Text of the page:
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Meet the Queen

This is our cat, Autumn.

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Uh, what?

Autumn is the queen of our household. We joke that if the house caught fire, Dave would grab Autumn and leave me to fend for myself. It’s really not even a joke, but a fact I’ve come to terms with.

Autumn was rescued from the streets of Springfield, Ma, along with her daughter Reeses. My brother Kris and his then-girlfriend adopted them both from an animal shelter. From the beginning, Autumn and Reeses did not get along. It was so bad that Autumn stopped eating because she was so stressed. The vet said that if she didn’t start eating again they would have to put her down.

Luckily, she rallied and ate a couple of bites of food just hours before the deadline. Kris decided it would probably help Autumn to be away from Reeses for a while, so that’s when she came to live with us.

Dave had never had a pet cat before, and he was a little reluctant. I told him it was just temporary, so if he didn’t like her, we could send her back to Kris at the end of the summer. That was 11 years ago.

 

 

DaveLovesHer

I’m the third wheel in this relationship…

After we’d had Autumn for a few years, she began having some issues. The vet did an x-ray to check for a bowel obstruction. There was no obstruction, but they found an airgun pellet lodged at the base of her tail. They performed surgery to remove it, just in case it was causing her pain. She looked so funny with the bald spot on her tail. But my heart ached to think of how much pain she must have been in, and how scared she must have been when she’d been shot!

When Gram died at the end of 2012, I inherited her black cat, Ebony. We felt awkward calling her Ebony, so we renamed her Sophie. Autumn was pissed that we brought a younger, slimmer cat into the household. For months we had to keep them physically separated so they wouldn’t fight. Even today, the occasionally lash out at each other, although very recently they’ve come to share the couch – as long as they are at opposite ends. Progress!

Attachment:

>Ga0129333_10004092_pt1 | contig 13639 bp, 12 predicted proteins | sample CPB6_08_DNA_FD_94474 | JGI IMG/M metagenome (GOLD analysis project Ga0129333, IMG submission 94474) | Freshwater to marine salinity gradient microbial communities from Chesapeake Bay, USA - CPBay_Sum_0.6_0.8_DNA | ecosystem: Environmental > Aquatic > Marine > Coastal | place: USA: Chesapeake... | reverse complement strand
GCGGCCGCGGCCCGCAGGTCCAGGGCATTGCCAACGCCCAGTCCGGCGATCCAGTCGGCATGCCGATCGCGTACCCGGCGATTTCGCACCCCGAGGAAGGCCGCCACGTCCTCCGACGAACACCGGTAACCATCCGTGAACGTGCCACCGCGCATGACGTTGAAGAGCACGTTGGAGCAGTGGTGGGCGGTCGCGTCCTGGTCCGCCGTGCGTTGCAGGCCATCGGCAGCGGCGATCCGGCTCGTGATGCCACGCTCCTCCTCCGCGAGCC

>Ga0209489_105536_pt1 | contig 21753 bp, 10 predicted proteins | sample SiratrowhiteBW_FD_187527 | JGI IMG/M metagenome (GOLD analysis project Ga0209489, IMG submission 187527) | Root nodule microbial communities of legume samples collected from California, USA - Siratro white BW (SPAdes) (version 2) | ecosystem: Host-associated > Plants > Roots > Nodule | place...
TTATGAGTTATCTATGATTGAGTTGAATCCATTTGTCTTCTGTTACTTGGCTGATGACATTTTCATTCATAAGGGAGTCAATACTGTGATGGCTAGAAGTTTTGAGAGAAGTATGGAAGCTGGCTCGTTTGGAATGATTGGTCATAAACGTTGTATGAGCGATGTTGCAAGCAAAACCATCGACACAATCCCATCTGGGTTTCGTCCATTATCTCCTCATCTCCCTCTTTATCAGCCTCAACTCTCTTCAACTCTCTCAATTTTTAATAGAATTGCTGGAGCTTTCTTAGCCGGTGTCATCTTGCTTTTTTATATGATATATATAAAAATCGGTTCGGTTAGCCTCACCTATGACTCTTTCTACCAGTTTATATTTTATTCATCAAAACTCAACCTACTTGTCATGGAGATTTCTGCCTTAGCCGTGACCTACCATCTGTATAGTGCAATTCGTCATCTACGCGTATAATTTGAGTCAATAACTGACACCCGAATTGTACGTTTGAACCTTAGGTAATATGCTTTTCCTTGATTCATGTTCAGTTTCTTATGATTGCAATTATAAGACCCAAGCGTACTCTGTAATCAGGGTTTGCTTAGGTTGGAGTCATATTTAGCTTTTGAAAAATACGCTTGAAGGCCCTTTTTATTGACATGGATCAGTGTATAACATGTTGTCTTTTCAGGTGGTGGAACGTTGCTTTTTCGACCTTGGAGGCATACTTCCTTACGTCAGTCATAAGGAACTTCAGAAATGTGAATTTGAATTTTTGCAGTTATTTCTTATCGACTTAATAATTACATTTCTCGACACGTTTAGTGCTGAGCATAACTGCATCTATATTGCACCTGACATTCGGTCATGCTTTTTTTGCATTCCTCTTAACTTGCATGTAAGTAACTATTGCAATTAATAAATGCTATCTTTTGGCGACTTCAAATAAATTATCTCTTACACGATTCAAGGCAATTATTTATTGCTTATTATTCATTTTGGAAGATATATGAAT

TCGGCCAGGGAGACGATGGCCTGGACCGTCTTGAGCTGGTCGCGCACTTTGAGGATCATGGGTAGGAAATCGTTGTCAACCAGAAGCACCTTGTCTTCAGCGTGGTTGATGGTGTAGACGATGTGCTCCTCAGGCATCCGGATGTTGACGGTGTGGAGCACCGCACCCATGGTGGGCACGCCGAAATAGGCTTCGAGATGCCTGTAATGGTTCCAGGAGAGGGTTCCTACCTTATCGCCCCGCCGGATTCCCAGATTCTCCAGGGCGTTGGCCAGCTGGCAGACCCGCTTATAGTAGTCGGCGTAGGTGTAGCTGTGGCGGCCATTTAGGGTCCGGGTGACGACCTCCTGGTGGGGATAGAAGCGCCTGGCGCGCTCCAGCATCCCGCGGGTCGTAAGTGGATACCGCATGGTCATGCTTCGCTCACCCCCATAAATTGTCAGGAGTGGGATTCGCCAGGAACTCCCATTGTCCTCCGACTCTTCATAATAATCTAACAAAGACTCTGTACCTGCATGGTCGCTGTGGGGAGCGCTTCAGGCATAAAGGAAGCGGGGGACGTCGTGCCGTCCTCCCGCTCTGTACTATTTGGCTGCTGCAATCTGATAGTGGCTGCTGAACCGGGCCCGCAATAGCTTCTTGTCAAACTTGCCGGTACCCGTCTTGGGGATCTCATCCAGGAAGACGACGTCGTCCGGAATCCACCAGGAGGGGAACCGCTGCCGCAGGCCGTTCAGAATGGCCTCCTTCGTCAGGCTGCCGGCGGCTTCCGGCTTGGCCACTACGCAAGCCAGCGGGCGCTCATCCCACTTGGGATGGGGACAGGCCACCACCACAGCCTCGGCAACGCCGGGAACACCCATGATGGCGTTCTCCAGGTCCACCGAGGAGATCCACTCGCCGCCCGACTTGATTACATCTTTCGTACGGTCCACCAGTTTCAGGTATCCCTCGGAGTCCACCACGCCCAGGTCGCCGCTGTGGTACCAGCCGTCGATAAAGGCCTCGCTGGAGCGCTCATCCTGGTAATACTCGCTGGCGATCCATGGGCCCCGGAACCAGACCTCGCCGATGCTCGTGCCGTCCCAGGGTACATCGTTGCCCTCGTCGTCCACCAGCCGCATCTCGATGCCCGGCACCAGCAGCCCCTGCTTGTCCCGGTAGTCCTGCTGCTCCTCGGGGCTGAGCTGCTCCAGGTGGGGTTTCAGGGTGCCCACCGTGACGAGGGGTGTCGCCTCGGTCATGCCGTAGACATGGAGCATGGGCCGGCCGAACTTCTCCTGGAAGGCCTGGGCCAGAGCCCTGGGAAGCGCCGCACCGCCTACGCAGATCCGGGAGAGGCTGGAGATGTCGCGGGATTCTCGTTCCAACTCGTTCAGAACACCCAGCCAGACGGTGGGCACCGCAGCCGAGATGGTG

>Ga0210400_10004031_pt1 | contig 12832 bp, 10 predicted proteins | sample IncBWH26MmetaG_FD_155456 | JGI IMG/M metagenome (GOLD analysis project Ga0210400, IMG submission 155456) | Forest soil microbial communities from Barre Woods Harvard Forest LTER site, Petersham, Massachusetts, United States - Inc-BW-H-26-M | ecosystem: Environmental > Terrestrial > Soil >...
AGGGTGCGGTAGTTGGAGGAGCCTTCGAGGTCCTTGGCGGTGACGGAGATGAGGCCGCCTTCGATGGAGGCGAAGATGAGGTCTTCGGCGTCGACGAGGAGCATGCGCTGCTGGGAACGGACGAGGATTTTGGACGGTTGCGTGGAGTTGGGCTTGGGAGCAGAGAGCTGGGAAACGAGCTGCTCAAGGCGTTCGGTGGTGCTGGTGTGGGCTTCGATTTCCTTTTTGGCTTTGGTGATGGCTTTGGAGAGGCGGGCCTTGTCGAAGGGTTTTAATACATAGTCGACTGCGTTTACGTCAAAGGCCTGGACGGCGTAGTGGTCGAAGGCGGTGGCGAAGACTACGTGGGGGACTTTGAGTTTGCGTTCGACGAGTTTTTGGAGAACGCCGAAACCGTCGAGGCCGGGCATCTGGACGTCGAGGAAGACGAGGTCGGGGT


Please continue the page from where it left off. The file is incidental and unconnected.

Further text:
SophandAutumn

It’s a jungle in here.

Today, Autumn spends much of her day sleeping. Additional hobbies include eating, pooping, and torturing Sophie.

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Autumn has the terribly annoying habit of waking Dave up multiple times in the night (this is where I’m grateful for being deaf in one ear), and waking me up about 10 minutes before my alarm goes off. She wakes us up in one of two ways.

Most commonly, she will sit in the doorway of the bedroom and make a variety of noises, ranging from huffy little grunts and chirps to operatic crescendos. Sometimes she accompanies her vocal stylings by picking at the baseboard moulding with her claws.

Her second wake-up method is to sit on the pillow and gently, yet threateningly drag her claws across delicate areas of skin, like the forehead, eyelids, and lately, the throat. Of course this wakes me up right away, and not pleasantly.

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I will cut you.

I usually wrestle her off the pillow and get her to cuddle with me for a few minutes, but inevitably she will pop up moments later, claws extended, to try again. Sometimes, if she’s not up for wrestle-cuddling, she’ll get back on the floor and belt out some more tunes.

Living with Autumn isn’t all poop-scooping and fitful sleeps. She is a champion purrer. She purrs louder than any other cat I’ve ever known. She will purr for just about anything, whether you’re simply talking to her, petting her, preparing food for her, or just lying in bed snuggling.

Some of my favorite moments with her are when we are lying in bed, about to go to sleep at night. She will nestle down in between Dave and I, purring gently. Sometimes she’ll lie on my chest, and I will pet her with both hands and she’ll give me little kisses with her cold, wet nose.